Current Kansas Secretary of State Kris Kobach was the architect of the Hazleton immigration enforcement laws, as well as a number of other state and local immigration enforcement laws that later were invalidated. The Mayor of Hazleton at the time of the laws' passage, Lou Barletta, championed the laws and now is a member of the U.S. Congress. His congressional website highlights his role in passing the laws.
Olivia and Francisco Perez have a tragic story to share. Their daughter, Samantha, was raped by a family friend when she was 15 years old and became pregnant. Ashamed, scared, and traumatized, she kept her pregnancy a secret and delivered the baby at home, alone, without even her parent's knowing. She was arrested and charged with attempted murder and child abuse, and has already spent 3 years of her five year sentence in prison. Baby Perez was taken into state custody, even though Olivia and Francisco were more than able to care for her. They were told they were denied custody of their granddaughter because they are undocumented.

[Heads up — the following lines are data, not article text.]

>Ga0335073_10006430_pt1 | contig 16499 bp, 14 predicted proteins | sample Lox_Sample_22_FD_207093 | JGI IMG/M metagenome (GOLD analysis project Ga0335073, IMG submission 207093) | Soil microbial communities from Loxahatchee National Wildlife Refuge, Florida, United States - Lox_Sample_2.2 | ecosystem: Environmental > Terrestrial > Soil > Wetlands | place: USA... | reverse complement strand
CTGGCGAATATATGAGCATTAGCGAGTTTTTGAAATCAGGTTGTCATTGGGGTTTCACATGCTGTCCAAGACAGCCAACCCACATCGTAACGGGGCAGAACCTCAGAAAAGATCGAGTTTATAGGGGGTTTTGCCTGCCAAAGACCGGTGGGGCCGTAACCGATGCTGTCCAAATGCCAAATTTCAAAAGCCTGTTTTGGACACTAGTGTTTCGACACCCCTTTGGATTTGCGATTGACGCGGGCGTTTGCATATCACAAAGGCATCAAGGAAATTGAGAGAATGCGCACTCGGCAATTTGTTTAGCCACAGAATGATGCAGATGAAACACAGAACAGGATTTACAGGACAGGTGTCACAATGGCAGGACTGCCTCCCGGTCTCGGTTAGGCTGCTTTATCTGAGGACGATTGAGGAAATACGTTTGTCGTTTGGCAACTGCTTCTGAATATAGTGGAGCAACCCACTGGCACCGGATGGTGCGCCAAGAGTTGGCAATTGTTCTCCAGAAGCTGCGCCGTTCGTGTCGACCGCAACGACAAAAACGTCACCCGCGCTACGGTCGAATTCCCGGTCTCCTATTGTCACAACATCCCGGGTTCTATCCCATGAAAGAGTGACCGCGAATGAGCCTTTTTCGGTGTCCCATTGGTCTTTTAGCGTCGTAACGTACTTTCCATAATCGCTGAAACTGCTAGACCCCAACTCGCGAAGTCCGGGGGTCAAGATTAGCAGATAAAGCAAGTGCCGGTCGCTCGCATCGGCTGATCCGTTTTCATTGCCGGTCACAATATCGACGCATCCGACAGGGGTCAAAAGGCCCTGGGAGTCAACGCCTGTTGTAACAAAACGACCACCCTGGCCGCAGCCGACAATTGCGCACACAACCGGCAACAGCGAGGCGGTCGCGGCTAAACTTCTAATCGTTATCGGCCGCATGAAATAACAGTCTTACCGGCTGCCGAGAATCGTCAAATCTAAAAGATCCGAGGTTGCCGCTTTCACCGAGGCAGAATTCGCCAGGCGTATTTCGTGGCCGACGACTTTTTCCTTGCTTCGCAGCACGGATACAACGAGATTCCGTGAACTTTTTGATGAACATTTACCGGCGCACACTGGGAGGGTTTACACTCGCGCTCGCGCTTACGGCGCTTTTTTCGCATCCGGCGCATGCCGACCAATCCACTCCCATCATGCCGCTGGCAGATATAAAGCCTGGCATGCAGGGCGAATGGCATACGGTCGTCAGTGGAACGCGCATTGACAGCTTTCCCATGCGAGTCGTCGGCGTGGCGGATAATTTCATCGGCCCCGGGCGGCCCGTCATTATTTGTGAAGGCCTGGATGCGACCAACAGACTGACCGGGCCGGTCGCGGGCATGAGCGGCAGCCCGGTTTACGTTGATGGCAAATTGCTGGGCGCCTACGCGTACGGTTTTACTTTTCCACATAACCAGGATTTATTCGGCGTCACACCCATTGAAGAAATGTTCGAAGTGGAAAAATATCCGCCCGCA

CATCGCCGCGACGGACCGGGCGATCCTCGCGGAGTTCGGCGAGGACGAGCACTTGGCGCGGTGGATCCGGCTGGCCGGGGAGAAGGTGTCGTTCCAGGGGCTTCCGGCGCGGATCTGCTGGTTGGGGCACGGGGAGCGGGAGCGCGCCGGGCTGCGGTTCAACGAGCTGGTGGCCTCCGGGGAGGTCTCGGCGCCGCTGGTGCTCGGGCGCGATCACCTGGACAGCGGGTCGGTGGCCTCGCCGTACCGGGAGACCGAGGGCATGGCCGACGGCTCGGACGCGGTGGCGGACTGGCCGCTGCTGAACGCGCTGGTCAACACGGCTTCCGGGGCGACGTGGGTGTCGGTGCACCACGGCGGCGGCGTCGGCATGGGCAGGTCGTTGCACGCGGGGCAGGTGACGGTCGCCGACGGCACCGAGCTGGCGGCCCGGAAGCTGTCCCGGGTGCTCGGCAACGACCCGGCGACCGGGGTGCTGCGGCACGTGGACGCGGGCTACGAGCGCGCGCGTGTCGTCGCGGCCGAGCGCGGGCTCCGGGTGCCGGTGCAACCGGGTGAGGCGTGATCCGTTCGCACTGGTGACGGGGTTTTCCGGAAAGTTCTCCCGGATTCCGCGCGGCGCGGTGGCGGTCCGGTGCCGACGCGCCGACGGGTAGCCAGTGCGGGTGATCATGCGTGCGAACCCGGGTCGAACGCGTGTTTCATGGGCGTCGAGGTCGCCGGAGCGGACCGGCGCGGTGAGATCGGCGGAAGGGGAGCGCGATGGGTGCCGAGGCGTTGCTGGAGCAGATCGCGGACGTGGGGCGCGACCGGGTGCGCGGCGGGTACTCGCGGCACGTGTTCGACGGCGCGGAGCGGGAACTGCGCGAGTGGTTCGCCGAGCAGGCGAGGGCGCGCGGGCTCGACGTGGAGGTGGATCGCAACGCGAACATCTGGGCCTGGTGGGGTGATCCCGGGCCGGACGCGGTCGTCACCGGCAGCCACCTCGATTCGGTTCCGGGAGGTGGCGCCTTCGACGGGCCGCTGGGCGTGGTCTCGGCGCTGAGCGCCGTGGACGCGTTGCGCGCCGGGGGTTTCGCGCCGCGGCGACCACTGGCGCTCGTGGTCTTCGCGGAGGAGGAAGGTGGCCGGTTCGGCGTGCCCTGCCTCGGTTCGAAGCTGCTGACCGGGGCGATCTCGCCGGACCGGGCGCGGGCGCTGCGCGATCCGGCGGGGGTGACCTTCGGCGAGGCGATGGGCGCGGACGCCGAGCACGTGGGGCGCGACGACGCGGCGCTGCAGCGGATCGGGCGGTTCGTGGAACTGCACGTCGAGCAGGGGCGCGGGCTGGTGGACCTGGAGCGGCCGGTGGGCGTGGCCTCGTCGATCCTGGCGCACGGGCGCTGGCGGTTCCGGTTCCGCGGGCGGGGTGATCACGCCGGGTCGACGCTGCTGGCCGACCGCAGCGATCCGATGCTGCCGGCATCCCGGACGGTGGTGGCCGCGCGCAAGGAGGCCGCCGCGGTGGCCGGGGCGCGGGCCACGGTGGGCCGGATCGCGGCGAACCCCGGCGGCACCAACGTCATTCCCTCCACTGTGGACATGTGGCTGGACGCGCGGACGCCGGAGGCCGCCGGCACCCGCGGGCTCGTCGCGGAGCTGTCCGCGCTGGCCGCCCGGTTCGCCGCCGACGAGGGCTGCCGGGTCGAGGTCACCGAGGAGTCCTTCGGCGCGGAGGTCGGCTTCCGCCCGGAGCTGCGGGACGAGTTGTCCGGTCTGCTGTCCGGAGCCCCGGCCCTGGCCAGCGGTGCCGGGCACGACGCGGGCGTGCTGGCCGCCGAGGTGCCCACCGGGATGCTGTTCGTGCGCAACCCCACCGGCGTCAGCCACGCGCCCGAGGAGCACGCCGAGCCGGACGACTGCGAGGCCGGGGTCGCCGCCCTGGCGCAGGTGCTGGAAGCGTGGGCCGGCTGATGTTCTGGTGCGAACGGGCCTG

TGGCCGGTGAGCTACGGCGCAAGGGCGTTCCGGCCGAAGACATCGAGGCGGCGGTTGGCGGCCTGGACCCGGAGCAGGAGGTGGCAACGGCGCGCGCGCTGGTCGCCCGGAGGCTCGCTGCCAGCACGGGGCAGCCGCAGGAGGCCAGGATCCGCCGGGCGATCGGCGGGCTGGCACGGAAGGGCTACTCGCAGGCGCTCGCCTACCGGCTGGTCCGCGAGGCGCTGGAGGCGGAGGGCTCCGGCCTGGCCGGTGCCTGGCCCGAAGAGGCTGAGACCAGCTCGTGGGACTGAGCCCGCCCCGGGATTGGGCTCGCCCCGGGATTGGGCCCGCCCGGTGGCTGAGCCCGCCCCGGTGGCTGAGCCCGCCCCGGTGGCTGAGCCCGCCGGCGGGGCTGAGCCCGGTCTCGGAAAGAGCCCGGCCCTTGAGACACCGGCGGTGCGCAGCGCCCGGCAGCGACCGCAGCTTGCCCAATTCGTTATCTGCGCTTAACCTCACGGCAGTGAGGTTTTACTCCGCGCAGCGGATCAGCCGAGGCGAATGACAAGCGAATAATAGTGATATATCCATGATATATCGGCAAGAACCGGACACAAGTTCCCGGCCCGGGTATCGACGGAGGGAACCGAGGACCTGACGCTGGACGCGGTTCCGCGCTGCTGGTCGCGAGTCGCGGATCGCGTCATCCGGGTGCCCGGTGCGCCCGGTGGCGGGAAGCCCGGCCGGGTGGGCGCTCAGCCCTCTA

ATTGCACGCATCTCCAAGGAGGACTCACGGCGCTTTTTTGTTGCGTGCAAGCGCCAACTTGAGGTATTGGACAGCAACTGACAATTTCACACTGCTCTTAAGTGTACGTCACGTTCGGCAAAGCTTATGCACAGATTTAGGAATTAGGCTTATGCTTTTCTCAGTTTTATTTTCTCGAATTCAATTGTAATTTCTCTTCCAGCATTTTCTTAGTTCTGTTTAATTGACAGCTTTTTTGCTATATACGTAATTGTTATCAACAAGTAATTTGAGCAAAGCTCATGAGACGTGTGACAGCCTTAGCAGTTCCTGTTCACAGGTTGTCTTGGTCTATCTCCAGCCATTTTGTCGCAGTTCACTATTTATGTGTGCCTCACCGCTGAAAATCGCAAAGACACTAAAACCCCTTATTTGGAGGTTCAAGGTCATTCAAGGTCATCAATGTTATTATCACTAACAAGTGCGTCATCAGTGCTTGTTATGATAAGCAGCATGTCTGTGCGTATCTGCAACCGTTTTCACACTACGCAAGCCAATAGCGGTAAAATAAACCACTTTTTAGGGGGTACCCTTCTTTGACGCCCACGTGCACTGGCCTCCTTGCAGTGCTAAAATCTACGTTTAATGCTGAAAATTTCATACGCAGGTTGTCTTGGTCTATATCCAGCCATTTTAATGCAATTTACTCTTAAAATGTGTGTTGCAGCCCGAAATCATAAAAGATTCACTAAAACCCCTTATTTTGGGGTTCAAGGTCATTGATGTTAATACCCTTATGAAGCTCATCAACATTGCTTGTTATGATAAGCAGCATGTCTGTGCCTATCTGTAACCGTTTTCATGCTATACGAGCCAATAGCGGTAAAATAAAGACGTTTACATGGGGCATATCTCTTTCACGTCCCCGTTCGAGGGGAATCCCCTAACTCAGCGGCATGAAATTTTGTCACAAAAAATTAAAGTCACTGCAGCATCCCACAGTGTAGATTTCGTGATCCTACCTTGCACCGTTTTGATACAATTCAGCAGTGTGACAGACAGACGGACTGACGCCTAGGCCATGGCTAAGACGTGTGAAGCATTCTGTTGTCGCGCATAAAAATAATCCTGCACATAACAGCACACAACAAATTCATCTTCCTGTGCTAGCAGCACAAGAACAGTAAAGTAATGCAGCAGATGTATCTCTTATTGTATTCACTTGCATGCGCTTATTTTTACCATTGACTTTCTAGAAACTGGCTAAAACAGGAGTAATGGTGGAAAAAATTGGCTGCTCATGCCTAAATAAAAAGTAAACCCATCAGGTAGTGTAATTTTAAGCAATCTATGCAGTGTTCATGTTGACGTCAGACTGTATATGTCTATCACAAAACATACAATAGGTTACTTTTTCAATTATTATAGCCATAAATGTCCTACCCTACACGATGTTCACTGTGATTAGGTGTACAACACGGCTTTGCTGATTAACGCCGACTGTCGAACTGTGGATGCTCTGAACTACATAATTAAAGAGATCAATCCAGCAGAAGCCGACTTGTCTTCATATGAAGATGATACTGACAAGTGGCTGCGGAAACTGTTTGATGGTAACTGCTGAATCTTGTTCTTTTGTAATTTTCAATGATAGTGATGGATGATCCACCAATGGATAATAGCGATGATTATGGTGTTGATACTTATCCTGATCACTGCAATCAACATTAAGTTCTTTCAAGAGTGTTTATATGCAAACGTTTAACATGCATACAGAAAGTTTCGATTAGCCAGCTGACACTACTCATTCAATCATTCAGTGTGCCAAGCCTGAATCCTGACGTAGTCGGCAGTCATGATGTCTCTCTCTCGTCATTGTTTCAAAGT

Yesterday was Samantha's 18th birthday, which she celebrated in prison. Baby Perez turned two last week; no one in her family has seen or heard anything about her wellbeing since she was born.
Immigration Article of the Day: Agape, Grace, and Immigration Law: An Evangelical Perspective by Jennifer Lee Koh
Abstract: Although evangelical Christians have become regular participants in public discourse on immigration, the relationship between evangelical Christians and immigration laws remains underexplored. This Essay fills that gap in the literature, and offers a framework for thinking about immigration that also engages with the core faith commitments of evangelical Christianity.